Across from the Soroses is Cantitoe House, a particularly gracious Georgian brick mansion, designed for the Litchfields in 1935 by the architect Frederick Godwin. Tanya Lowe grew up there. Then it was the home of Jim and Minnie Fosburgh. Jim was a painter, and Minnie was one of the three Cushing sisters, the great socialite beauties. Jackie Kennedy is said to have holed up here for several weeks after her husband was assassinated. Since 1977 it has been the home of Richard Feigen. Feigen came to Bedford in 1971 with his then wife, Sandra Walker, who, having grown up in Mill Neck, Long Island, was agitating for a place in the country and had two ancient widowed aunts who lived on the Bedford Green. They bought the Hays place, divorced, and his ex-wife sold it to the Tuckers.
As Feigen was explaining all this, a Chinese butler came in with some coffee, and the cell phone Feigen had laid on the sofa sounded. “Tell Mrs. [a Japanese name] she can have the extension on the Matisse until Tuesday, but no later,” Feigen instructed.
Unlike many of the new crowd, Feigen took great interest in the history of the town and in the preservation of its architecture and landscape, which brought him into contact with the Old Guard, who were fighting at planning-board meetings to keep Bedford open. “A number of accidents saved Bedford,” he explained. “Through the 70s most of the town was still owned by the old-line people who had lived here forever. Then came the ’77 recession and firms like White Weld were absorbed. There was an exodus of these people to places such as New Hampshire and Vermont. Sunnyfield Farm, a crucial parcel that defines Bedford’s rural character [you see its rolling pastures with horses grazing or being ridden on the right as you drive to Mount Kisco], was bought by a developer named Hyman Shapiro, who wanted to put a house on every four acres. We were going bananas in meetings at the Canfields’. Then I heard that Shapiro went bankrupt. This was lucky for Bedford—he would have ruined the Mount Kisco entrance to the town.
“The Fowler place,” continued Feigen, “was bought by a Chinese developer, who sold it to another developer reputed to have bad taste. Every obstruction was thrown in his way, but finally he won the right to build 43 houses. But he ended up selling the property to Ralph Lauren for a very good price. That would have ruined the Cross River end of Bedford.
“Ralph called me one day. He asked me to come to London to help him buy some paintings. ‘By the way,’ he asked, ‘do you know anything about a 200-acre property in Bedford?’ I told him he couldn’t find anything like it in an hour radius of the city, so he bought it for $20 million, and sank many more millions into it.”
Everyone is now worried about what Donald Trump is going to do with Seven Springs, the old Meyer place. Even Tommy Mottola told me, with a hint of menace in his voice, “We’re watching Trump. There are too many people up here who want to keep it nice.”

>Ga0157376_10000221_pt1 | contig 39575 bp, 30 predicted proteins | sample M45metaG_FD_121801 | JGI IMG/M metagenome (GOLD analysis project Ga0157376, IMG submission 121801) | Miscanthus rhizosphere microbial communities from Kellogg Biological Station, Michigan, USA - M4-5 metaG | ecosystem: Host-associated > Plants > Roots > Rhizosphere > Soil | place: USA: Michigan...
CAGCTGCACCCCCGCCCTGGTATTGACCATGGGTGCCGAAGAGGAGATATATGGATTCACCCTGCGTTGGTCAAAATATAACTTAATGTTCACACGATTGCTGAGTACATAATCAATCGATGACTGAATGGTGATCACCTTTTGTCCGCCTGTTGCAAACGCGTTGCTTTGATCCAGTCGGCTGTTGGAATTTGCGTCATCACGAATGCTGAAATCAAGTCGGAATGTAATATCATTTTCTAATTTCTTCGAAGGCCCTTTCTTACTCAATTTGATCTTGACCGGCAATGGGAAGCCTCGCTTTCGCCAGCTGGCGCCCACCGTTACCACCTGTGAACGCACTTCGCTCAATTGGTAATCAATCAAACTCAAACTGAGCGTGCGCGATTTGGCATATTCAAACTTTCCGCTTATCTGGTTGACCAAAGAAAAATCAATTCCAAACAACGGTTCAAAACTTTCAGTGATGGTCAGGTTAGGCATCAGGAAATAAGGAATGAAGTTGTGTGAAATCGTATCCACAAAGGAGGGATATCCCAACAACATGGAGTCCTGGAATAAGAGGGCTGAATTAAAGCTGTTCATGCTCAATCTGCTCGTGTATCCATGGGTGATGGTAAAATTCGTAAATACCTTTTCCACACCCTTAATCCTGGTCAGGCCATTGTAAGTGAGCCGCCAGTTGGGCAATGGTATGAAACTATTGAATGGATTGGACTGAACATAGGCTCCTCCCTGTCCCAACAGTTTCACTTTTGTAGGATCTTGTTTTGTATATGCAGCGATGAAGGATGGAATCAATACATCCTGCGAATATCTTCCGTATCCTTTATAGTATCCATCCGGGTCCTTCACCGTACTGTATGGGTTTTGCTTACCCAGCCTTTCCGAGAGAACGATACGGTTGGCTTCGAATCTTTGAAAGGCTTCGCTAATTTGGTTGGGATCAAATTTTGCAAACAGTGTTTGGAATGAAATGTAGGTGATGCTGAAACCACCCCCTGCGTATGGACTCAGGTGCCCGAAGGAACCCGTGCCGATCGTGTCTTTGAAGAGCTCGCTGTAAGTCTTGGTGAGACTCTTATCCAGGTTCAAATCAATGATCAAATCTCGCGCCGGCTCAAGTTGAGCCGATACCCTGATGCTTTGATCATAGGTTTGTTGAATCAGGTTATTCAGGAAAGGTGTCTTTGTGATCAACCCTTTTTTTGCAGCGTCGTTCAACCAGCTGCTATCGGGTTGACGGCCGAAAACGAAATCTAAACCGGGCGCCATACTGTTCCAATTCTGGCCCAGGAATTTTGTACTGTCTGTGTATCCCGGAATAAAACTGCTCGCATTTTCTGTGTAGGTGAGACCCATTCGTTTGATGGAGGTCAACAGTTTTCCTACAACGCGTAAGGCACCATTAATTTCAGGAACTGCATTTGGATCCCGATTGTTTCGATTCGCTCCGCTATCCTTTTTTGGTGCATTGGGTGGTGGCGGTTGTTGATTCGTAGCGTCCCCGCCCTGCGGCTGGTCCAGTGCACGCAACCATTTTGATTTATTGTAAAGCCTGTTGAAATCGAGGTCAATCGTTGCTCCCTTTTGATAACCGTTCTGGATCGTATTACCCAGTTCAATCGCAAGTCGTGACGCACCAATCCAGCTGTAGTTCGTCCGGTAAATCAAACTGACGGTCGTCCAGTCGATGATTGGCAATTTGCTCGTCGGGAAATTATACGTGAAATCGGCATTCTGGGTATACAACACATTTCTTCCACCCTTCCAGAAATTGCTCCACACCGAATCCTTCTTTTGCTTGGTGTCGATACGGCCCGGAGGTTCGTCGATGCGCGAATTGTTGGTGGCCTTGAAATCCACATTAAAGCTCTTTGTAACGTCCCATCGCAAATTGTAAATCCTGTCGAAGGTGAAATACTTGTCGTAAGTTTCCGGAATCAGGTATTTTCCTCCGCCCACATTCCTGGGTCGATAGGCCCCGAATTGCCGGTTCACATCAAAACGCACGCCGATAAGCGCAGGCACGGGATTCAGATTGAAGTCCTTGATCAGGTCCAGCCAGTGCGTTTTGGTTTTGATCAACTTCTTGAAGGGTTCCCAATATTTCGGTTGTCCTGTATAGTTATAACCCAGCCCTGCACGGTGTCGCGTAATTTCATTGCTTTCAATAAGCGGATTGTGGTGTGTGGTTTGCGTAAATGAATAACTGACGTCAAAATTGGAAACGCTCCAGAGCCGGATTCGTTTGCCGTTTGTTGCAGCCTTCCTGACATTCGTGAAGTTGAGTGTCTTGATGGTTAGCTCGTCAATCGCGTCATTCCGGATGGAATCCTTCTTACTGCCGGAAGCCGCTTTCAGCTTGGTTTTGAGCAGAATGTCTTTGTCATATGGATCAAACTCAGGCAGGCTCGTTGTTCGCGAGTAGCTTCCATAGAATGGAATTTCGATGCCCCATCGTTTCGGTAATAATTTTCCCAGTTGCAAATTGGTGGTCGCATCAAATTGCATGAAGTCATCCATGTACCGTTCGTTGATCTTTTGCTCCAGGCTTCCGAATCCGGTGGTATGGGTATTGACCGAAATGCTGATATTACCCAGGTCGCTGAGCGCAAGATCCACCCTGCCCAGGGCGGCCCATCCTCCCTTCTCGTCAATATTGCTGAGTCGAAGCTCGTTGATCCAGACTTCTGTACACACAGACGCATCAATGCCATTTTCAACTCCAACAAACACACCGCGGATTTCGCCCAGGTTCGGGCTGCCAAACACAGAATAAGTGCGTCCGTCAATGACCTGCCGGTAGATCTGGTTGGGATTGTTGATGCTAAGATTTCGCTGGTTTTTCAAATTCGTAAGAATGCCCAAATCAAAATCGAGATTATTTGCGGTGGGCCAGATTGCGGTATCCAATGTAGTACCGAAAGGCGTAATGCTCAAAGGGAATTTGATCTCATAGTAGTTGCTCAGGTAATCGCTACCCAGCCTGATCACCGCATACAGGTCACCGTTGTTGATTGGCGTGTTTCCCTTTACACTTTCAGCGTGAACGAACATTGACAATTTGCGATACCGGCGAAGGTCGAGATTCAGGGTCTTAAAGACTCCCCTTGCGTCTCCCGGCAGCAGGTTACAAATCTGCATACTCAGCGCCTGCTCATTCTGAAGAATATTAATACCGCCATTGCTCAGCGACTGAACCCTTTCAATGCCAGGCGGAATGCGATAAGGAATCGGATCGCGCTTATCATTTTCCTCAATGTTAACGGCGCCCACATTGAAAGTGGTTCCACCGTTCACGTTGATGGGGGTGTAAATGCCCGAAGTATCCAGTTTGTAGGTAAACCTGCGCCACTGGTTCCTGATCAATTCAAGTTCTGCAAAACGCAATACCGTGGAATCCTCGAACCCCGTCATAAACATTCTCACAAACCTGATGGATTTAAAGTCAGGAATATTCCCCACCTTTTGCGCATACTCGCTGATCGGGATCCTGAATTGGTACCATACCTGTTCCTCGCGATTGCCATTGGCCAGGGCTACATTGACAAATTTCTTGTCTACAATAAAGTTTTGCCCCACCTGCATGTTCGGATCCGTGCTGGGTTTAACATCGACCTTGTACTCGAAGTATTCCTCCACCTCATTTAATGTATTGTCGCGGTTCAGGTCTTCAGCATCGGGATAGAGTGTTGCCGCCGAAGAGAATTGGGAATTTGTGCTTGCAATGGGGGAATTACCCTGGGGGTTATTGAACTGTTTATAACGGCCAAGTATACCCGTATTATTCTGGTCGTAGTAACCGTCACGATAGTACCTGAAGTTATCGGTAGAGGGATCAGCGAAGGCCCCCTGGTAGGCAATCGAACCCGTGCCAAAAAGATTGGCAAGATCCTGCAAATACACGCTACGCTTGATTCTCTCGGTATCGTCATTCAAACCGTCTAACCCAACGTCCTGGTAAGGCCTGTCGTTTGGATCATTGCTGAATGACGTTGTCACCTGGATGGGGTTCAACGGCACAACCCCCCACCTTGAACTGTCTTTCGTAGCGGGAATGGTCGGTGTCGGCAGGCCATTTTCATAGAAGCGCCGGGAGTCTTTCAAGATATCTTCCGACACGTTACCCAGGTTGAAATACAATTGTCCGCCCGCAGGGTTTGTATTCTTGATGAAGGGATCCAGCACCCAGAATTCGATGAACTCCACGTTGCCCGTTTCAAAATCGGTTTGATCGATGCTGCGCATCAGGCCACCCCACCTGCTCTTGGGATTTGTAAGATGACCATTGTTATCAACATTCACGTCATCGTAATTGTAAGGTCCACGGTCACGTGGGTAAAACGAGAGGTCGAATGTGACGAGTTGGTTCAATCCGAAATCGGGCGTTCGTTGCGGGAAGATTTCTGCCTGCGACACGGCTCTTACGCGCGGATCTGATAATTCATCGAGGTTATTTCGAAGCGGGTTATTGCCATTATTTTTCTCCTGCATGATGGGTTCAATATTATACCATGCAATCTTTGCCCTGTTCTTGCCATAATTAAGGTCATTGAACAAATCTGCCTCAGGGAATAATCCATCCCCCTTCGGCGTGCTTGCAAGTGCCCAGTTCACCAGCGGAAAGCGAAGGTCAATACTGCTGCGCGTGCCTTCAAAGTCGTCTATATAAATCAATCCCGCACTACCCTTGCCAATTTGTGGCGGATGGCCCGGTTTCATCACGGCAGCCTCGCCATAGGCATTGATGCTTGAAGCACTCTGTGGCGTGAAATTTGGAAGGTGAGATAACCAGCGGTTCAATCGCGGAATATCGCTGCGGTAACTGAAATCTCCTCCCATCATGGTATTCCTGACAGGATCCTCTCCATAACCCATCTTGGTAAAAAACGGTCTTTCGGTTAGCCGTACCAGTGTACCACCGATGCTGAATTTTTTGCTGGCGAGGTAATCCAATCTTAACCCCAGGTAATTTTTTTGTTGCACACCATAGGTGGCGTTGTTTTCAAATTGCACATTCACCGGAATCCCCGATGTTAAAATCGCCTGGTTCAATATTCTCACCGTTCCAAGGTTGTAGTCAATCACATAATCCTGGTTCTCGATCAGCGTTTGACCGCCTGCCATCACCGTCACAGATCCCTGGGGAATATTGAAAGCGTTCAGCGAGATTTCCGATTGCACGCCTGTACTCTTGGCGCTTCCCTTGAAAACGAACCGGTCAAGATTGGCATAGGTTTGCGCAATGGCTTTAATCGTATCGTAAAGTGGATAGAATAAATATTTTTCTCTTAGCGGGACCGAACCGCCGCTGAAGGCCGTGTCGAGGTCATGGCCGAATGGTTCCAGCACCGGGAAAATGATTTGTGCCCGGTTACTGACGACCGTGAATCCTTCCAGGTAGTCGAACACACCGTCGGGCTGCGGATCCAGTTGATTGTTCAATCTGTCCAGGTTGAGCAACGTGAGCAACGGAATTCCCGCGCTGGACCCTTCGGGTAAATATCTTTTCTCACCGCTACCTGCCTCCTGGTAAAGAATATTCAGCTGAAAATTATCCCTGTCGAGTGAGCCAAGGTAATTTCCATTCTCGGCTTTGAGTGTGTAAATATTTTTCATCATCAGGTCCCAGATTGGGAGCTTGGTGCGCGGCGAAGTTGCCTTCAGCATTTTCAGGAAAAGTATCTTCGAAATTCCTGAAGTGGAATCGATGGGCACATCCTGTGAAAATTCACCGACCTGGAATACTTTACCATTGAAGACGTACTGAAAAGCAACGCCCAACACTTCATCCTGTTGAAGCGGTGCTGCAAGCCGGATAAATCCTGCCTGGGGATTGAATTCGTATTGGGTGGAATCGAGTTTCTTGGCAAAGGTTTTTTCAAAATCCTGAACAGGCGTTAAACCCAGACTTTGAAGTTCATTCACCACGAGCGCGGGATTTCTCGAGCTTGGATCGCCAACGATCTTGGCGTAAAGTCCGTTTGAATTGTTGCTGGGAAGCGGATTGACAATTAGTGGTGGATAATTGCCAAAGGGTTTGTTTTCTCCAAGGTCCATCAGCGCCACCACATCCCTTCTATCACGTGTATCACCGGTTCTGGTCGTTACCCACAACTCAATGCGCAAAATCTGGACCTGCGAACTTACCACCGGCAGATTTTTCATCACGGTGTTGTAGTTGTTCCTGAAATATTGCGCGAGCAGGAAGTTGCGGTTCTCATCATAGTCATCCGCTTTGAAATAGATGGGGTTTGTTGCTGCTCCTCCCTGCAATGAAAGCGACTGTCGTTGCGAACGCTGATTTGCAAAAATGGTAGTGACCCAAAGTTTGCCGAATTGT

One afternoon Joan Van Kleeck and I sneaked in to see what Trump was up to. “Happiness hasn’t been in this place,” she pronounced. “You see all this beauty and say, ‘Yum, yum, yum.’ But if you read the books, they were all miserable.”
And indeed, Katharine Graham’s Pulitzer Prize-winning autobiography, Personal History, contains these sad, familiar paragraphs about her childhood summers at Seven Springs:
All my life I had ambivalent emotions about Mount Kisco. On one level I deeply loved it and had happy times there when I was young, largely because there were children on the farm. As I grew older—say, from twelve to eighteen—I went on thinking of the farm as wonderful because as a younger child I had thought it was, but in reality, throughout my later childhood I had no friends in the neighborhood and felt completely alone there.
It was not until I was much older that I realized we were almost totally isolated. Though we had many visitors for weekends or longer, there was little or no local social life. Only later did I learn that my parents had suffered from local anti-Semitism. They had, I believe, been warned when they first started to build the large stone house that they would be snubbed socially. And, in fact, they were never invited to their neighbors’ houses and were excluded from the country club until it went broke, at which time they were asked to join.
Trump could be the key to understanding what is in store for Bedford in the next millennium. I approached him with the suggestion that we should get to know each other in the course of playing 18 holes together. He thought it was a great idea, and invited me to tee off with him Sunday at noon at Winged Foot Golf Club, the fabled course in Mamaroneck, 20 minutes south of Bedford. Actor Joe Pesci was supposed to join us, but it ended up being just Trump and me and the old Native American caddie who lugged our bags. What about Bedford?, I asked. “It’s the hottest place there is. It’s crazy,” he answered.